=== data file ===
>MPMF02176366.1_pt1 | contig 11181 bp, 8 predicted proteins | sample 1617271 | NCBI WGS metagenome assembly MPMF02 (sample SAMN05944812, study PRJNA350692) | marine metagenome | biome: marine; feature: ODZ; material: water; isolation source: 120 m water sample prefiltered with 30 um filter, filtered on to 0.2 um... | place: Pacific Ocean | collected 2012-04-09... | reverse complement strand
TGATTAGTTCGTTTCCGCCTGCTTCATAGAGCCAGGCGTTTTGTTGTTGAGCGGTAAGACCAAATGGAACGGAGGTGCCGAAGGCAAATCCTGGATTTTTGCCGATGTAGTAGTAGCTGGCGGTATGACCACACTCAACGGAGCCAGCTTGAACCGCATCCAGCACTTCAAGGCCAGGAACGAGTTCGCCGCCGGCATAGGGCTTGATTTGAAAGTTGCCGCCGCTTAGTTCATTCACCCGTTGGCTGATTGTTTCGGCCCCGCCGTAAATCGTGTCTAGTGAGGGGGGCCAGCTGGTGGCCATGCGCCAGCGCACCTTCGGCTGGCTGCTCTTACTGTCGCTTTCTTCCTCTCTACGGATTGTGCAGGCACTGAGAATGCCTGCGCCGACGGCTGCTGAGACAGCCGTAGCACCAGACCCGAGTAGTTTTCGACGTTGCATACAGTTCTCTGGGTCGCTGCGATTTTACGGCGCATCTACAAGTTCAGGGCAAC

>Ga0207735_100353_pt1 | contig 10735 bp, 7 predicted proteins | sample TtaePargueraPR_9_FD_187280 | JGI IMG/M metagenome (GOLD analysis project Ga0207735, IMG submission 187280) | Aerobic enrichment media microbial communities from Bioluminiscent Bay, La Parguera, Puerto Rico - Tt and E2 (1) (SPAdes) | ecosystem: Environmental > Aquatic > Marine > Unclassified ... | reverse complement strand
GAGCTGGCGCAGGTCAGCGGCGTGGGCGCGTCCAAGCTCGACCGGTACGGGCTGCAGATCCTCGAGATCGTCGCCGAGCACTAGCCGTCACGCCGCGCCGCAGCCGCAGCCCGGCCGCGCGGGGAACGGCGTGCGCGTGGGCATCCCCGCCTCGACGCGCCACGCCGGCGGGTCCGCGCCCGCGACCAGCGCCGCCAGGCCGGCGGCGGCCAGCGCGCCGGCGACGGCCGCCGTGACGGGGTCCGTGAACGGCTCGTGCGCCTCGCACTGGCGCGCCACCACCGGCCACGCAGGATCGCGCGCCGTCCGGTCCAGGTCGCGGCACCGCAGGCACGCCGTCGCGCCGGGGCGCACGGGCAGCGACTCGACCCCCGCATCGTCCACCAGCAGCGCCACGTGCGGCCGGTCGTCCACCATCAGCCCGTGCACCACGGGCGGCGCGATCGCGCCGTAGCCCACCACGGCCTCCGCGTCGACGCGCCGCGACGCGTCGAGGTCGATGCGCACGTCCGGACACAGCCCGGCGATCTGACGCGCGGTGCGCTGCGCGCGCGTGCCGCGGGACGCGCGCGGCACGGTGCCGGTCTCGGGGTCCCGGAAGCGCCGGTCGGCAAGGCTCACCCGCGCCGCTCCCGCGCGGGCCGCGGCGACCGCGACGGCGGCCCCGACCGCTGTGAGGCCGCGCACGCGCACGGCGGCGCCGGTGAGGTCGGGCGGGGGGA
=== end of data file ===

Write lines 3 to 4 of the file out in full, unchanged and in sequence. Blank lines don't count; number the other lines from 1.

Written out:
>Ga0207735_100353_pt1 | contig 10735 bp, 7 predicted proteins | sample TtaePargueraPR_9_FD_187280 | JGI IMG/M metagenome (GOLD analysis project Ga0207735, IMG submission 187280) | Aerobic enrichment media microbial communities from Bioluminiscent Bay, La Parguera, Puerto Rico - Tt and E2 (1) (SPAdes) | ecosystem: Environmental > Aquatic > Marine > Unclassified ... | reverse complement strand
GAGCTGGCGCAGGTCAGCGGCGTGGGCGCGTCCAAGCTCGACCGGTACGGGCTGCAGATCCTCGAGATCGTCGCCGAGCACTAGCCGTCACGCCGCGCCGCAGCCGCAGCCCGGCCGCGCGGGGAACGGCGTGCGCGTGGGCATCCCCGCCTCGACGCGCCACGCCGGCGGGTCCGCGCCCGCGACCAGCGCCGCCAGGCCGGCGGCGGCCAGCGCGCCGGCGACGGCCGCCGTGACGGGGTCCGTGAACGGCTCGTGCGCCTCGCACTGGCGCGCCACCACCGGCCACGCAGGATCGCGCGCCGTCCGGTCCAGGTCGCGGCACCGCAGGCACGCCGTCGCGCCGGGGCGCACGGGCAGCGACTCGACCCCCGCATCGTCCACCAGCAGCGCCACGTGCGGCCGGTCGTCCACCATCAGCCCGTGCACCACGGGCGGCGCGATCGCGCCGTAGCCCACCACGGCCTCCGCGTCGACGCGCCGCGACGCGTCGAGGTCGATGCGCACGTCCGGACACAGCCCGGCGATCTGACGCGCGGTGCGCTGCGCGCGCGTGCCGCGGGACGCGCGCGGCACGGTGCCGGTCTCGGGGTCCCGGAAGCGCCGGTCGGCAAGGCTCACCCGCGCCGCTCCCGCGCGGGCCGCGGCGACCGCGACGGCGGCCCCGACCGCTGTGAGGCCGCGCACGCGCACGGCGGCGCCGGTGAGGTCGGGCGGGGGGA